Monthly Archives: September 2008

Keyboard shortcuts: naming, sharing and seeing


The way we control computer programs is fairly inefficient.

Keyboard shortcuts are underused in favor of using a mouse to click through menus. This is short-term practical — it takes less thought to browse through menus than to remember a keyboard shortcut. But it’s not very productive.

Look at the whole picture and you find good reasons to make the less productive choice. There are barriers to using keyboard shortcuts. Help and learning tools for keyboard shortcuts are scant at best. And inconsistencies across programs make the learning task larger.

So how do we improve things?

We can (continue to) encourage software makers to improve keyboard shortcut documentation and consistency. This is important, but it’s not going to change the world.

I think things would improve greatly given universal abilities to

1. name our own keyboard shortcuts — this currently exists in some but not all programs
2. share sets of shortcuts
3. see all shortcuts for a given application, and even compare shortcuts across applications

This would provide a good mental map of functionality — both of individual programs and across the landscape of suites.

It would make efficient functionality accessible across the board. It would enable individuals, organizations, departments or corporations to make applications more efficient and even standardize shortcuts across applications. The ability to share shortcuts would put a lot of brains on the problem and make the process efficient and evolutionary.

Given a map of all shortcuts, you could make things even better by allowing the user to mark the map — maybe using color labels.

Tools like this are the equivalent of a downhill groove for water– it would make it easy to be more efficient.

Keyboard shortcuts are least standard and most lacking in Internet applications. I’m thinking an ability like this could be built into or be an add-on to a browser.

And in addition to increasing productivity across the board, keyboard shortcuts are central to accessibility. The blind community relies on keyboard shortcuts. And speech commands often tap keyboard shortcuts — they’re often the hooks people use to write custom macros, and Utter Command allows you to speak and combine keys including keyboard shortcuts.

So who’s going to step up to the plate?

Friday Tip: Cutting and pasting from the Web

I’ve been asking people two questions lately:

1. What tasks do you do the most on your computer?

2. What tasks are frustrating to do by speech?

Cutting and pasting from the Web comes up frequently in both categories, and the frustration lies in selecting text from the Web.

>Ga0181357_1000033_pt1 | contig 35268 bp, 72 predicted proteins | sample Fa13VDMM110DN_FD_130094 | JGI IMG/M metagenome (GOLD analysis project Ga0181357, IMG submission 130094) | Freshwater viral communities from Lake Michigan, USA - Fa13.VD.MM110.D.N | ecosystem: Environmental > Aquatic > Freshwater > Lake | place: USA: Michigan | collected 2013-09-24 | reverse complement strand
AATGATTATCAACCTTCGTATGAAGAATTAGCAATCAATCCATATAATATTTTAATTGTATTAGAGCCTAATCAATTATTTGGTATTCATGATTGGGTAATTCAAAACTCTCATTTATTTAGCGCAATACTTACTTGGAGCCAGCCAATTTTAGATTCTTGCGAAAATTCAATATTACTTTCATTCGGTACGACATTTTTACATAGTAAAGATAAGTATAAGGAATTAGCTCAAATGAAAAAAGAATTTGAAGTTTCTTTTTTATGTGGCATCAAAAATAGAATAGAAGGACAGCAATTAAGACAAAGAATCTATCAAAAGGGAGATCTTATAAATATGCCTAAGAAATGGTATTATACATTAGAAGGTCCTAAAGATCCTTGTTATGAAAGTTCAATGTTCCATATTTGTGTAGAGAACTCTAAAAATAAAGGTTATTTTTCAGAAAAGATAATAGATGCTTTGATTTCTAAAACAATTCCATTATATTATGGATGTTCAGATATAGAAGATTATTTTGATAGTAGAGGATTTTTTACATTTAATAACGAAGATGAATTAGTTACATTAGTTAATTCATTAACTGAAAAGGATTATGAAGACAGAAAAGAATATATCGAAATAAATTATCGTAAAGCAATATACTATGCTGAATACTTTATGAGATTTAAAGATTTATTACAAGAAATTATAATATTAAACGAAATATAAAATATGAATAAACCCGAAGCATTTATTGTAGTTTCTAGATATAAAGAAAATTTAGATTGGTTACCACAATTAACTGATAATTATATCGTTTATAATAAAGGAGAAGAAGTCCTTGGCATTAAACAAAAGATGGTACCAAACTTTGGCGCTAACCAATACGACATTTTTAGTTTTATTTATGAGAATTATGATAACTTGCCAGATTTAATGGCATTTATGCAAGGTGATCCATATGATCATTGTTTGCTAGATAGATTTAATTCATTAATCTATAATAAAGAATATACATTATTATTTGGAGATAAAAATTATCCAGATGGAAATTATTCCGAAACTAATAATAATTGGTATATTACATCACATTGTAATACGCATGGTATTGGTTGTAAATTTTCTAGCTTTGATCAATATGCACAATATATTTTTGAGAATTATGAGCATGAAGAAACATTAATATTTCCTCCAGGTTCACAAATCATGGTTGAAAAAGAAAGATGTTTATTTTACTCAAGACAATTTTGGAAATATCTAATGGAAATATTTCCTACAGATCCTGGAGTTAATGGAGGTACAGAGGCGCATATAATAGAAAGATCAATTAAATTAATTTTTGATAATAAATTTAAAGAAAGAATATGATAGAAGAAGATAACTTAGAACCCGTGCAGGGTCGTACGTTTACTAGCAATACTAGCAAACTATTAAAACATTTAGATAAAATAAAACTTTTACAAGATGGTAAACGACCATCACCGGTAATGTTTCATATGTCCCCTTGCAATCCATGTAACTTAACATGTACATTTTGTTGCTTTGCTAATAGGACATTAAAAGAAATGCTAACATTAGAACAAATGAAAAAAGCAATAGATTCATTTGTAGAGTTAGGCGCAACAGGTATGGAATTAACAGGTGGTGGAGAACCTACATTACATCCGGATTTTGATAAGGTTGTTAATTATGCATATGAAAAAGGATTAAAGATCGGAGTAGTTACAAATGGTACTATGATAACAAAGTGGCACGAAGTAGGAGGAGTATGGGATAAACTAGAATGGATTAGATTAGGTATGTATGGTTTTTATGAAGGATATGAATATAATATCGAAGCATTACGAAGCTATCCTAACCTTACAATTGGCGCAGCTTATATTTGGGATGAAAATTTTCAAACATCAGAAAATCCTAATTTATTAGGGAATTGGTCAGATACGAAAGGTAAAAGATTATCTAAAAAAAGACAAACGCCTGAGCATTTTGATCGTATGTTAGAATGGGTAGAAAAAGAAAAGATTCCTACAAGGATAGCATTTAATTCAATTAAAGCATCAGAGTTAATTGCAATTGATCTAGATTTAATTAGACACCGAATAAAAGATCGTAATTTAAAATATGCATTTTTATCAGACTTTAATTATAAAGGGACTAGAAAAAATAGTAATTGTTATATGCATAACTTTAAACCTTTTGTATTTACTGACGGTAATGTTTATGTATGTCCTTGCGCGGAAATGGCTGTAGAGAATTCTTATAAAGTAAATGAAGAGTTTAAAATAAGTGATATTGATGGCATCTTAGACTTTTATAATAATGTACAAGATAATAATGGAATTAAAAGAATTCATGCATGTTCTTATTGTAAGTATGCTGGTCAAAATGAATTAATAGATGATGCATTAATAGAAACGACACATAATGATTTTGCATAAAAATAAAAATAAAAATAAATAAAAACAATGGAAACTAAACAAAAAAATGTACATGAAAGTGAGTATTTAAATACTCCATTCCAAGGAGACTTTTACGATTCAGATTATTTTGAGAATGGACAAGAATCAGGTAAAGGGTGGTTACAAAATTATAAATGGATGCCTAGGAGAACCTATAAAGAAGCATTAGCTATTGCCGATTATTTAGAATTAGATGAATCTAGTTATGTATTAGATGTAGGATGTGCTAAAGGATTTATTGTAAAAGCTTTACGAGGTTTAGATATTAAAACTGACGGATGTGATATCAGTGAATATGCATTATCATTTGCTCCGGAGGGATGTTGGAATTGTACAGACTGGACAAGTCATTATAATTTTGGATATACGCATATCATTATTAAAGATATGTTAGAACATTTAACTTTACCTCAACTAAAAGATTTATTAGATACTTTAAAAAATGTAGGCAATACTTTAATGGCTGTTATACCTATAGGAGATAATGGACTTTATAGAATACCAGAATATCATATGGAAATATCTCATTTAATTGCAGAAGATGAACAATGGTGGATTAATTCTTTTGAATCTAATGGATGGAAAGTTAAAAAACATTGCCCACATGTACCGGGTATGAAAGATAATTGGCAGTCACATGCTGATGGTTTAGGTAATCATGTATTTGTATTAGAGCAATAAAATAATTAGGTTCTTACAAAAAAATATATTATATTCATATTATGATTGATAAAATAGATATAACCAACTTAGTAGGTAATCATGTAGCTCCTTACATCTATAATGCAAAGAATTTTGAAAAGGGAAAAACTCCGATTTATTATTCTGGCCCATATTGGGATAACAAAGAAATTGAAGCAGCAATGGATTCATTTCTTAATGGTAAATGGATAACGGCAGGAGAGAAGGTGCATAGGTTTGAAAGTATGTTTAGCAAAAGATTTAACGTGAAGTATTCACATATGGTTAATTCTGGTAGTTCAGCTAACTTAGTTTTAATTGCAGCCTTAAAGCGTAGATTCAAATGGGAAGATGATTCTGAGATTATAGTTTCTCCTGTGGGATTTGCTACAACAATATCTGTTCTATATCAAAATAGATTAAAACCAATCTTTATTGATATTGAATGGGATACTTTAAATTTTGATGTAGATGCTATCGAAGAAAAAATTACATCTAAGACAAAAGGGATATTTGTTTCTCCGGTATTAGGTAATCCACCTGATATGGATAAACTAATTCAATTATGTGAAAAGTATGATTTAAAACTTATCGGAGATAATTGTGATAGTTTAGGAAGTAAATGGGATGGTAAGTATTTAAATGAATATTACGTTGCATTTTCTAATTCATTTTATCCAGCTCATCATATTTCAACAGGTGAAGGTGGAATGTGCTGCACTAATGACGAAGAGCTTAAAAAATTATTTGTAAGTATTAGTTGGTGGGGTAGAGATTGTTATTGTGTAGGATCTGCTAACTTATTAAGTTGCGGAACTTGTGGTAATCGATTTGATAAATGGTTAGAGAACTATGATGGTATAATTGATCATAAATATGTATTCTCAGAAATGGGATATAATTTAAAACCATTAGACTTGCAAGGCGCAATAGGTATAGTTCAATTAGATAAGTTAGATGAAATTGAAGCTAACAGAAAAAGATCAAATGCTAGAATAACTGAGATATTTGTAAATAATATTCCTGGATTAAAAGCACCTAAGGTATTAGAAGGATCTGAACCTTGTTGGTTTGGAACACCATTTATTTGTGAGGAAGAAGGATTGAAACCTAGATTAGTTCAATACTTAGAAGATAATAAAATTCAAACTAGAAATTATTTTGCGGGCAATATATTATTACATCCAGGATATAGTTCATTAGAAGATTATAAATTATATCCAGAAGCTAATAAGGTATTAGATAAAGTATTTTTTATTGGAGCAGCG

When it comes to selecting text from the Web there’s good news and not so good news. The good news is that it’s easy to select in Firefox. The not so good news is selecting is not as easy as it should be in Internet Explorer.

Selecting text in Firefox

In Firefox you can use the same selection commands you’d use in any program. There’s a trick, however.

The Caret Browsing hotkey — “Function 7” — toggles text navigation commands like “3 Down” and “Go Home” from acting on the text to acting on the scroll bar. If you’re clicked into a text field, you’ll see the cursor appear and disappear when you say “Function 7”. When you can see the cursor, caret browsing is on and you should be able to move the cursor in text.

To see this say

“New York Times Site” to bring up your default browser (should be Firefox) to the New York Times site

“10 By 30” to click somewhere in a text field — adjust the numbers of necessary

“2 Down” to move the scroll bar up and down (by default)

“Function 7” to toggle Caret Browsing hotkey

“2 Down” to move the insertion point in text

Once you have the insertion point where you want it, you can use regular selection commands like “1-100 Lefts/Rights/Befores/Afters/Ups/Downs/Lines/Line Ups…” commands to select precisely.

So if you wanted to move the insertion point to the beginning of a line a couple of lines down, then select the next three lines plus the first two words on a fourth line, you’d say, “2 Down Home”, “3 Lines · 2 Afters”.

Selecting text in Internet Explorer

In Internet Explorer, you can select text using the Shift mouse method (you can use this in Firefox too, but the above method is generally easier).

Say, for instance, “10 By 40” to click at the beginning of the selection, then, for instance, “40 By 60 Shift Touch” to select from the beginning coordinates to the new coordinates. If you want to adjust the selection, say the second command again with different numbers.

Copying and pasting

Once you have something selected in either program you can copy and paste by saying a copy command like “Copy to Word” or “Copy to Window 1”.

Your tasks

I’d like to know what tasks you do the most on your computer and what tasks are frustrating using speech — let me know and chances are I’ll find a way to speed you up.